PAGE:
Stomping on resolv.conf

By Abhijit Menon-Sen <ams@toroid.org>

2011-01-10

A few weeks ago, I was asked to help solve a tricky DNS problem on a laptop that needed to connect to two openvpn networks. The first network had been set up long ago, and was outside our administrative control. It forced the client's /etc/resolv.conf to point to a nameserver that was accessible over the VPN and served a bogus .example-org TLD zone in addition to acting as a general resolver.

The problem arose when the machine was configured to connect to a new VPN. Here, clients were configured to connect to vpn.example.org. When they were in office, the DHCP-supplied nameserver would resolve that to 10.0.0.1. Outside the office, example.org's "real" nameserver would hand out the server's external IP address. This worked fine, but if the user connected to the old VPN first, the forced nameserver change meant that vpn.example.org no longer resolved to 10.0.0.1 inside office. But if we left resolv.conf unchanged, names in .example-org could not be resolved.

The solution involved many moving parts. First, I set up BIND on the laptop, and configured it to forward .example-org queries to the old VPN's nameserver.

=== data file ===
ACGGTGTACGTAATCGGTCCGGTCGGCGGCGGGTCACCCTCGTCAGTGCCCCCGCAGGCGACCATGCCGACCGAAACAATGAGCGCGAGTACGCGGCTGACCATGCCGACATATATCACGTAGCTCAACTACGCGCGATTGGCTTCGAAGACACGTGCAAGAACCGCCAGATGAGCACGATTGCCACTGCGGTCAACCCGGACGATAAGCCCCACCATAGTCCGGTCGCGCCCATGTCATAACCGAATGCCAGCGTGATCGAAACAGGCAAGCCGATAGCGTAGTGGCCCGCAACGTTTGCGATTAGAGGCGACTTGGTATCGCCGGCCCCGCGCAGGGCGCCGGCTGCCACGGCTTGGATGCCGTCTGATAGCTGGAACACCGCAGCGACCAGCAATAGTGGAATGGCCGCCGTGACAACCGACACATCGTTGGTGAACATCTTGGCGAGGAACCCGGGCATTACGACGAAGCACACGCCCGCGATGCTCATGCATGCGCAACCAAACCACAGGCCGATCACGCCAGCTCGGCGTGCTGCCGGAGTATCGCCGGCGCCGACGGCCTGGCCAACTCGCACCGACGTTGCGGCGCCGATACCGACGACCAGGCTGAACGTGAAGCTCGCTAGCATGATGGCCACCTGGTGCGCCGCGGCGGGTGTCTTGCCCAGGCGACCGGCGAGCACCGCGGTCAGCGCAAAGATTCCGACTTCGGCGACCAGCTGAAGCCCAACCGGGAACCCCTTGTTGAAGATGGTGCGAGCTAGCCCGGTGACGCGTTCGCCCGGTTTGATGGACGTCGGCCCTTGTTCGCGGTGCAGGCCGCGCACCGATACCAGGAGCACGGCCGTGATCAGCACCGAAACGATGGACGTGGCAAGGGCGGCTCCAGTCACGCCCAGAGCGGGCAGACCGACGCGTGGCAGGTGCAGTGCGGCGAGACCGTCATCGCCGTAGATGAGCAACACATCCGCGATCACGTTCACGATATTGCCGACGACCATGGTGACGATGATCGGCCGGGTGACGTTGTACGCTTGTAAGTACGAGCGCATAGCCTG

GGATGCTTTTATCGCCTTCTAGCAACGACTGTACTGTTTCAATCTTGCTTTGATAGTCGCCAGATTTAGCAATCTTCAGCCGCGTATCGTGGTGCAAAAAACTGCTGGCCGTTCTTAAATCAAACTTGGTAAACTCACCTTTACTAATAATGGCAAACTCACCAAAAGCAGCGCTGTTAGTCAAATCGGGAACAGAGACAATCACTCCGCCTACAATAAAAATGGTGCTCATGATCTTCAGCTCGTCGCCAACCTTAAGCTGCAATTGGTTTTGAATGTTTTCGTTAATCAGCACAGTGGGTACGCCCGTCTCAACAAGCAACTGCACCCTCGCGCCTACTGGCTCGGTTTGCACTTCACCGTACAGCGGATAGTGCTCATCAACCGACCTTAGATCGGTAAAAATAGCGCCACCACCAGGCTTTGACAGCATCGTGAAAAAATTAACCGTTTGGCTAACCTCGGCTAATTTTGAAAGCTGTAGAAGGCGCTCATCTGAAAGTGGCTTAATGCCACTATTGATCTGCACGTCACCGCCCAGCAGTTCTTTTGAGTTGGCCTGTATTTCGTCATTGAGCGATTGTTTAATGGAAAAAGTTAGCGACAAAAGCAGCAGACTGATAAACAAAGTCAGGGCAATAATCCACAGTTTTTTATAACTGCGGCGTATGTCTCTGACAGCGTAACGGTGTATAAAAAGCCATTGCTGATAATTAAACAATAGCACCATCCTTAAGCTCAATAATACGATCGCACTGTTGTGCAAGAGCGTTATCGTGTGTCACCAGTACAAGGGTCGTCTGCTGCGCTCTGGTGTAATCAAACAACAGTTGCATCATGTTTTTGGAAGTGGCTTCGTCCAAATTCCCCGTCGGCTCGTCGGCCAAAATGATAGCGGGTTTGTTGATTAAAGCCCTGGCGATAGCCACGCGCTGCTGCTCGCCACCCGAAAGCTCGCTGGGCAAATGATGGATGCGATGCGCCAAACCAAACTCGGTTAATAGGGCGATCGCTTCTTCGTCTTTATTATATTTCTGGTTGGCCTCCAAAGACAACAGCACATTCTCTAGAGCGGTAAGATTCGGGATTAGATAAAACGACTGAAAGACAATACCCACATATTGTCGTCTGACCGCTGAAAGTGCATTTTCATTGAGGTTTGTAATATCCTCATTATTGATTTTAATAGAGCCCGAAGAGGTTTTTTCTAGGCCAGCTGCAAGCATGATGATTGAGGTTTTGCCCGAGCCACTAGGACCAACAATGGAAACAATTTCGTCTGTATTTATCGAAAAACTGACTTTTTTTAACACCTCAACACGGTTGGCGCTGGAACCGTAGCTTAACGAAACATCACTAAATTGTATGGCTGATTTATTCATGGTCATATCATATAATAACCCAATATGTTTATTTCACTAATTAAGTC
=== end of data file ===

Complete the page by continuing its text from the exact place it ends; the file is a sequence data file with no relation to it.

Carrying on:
zone "example-org" {
    type forward;
    forwarders { 172.77.66.1; };
}

Then I put "nameserver 127.0.0.1" in /etc/resolv.conf, and disabled the openvpn script that was changing resolv.conf after connecting. But then came the real problem—how to make BIND forward all other queries to the DHCP-supplied resolver, whether in office or outside? Sadly, there is no way to do this directly. BIND can be told to use a default forwarder or forwarders, but it has no way to discover which one to use.

The only thing to do is to rewrite the BIND configuration file with new forwarders (every time we get one via DHCP) and restart BIND. There is a hackish and confusingly-documented Debian program called resolvconf that can be used to do this (among many other things). When you install it, it turns resolv.conf into a symlink to /etc/resolvconf/run/resolv.conf, and runs the scripts in /etc/resolvconf/update.d when a new nameserver is discovered (e.g. when the DHCP client brings up an interface). It also rewrites resolv.conf, which I didn't want (127.0.0.1 was fine).

/etc/resolvconf/update.d/bind takes /etc/bind/named.conf.options, changes the forwarders {} section, and writes the result to /var/run/bind/named.options, which you can include in /etc/bind/named.conf instead of /etc/bind/named.conf.options. It then restarts named. I disabled the other update scripts, fixed /etc/apparmor.d/usr.sbin.named (which said /var/run/named/named.options instead of /var/run/bind/named.options, and as a result named couldn't read that file), and made /etc/resolv.conf a read-only plain old file (to discourage resolvconf from rewriting it, which it really wanted to do).

It works now, but it feels very hackish.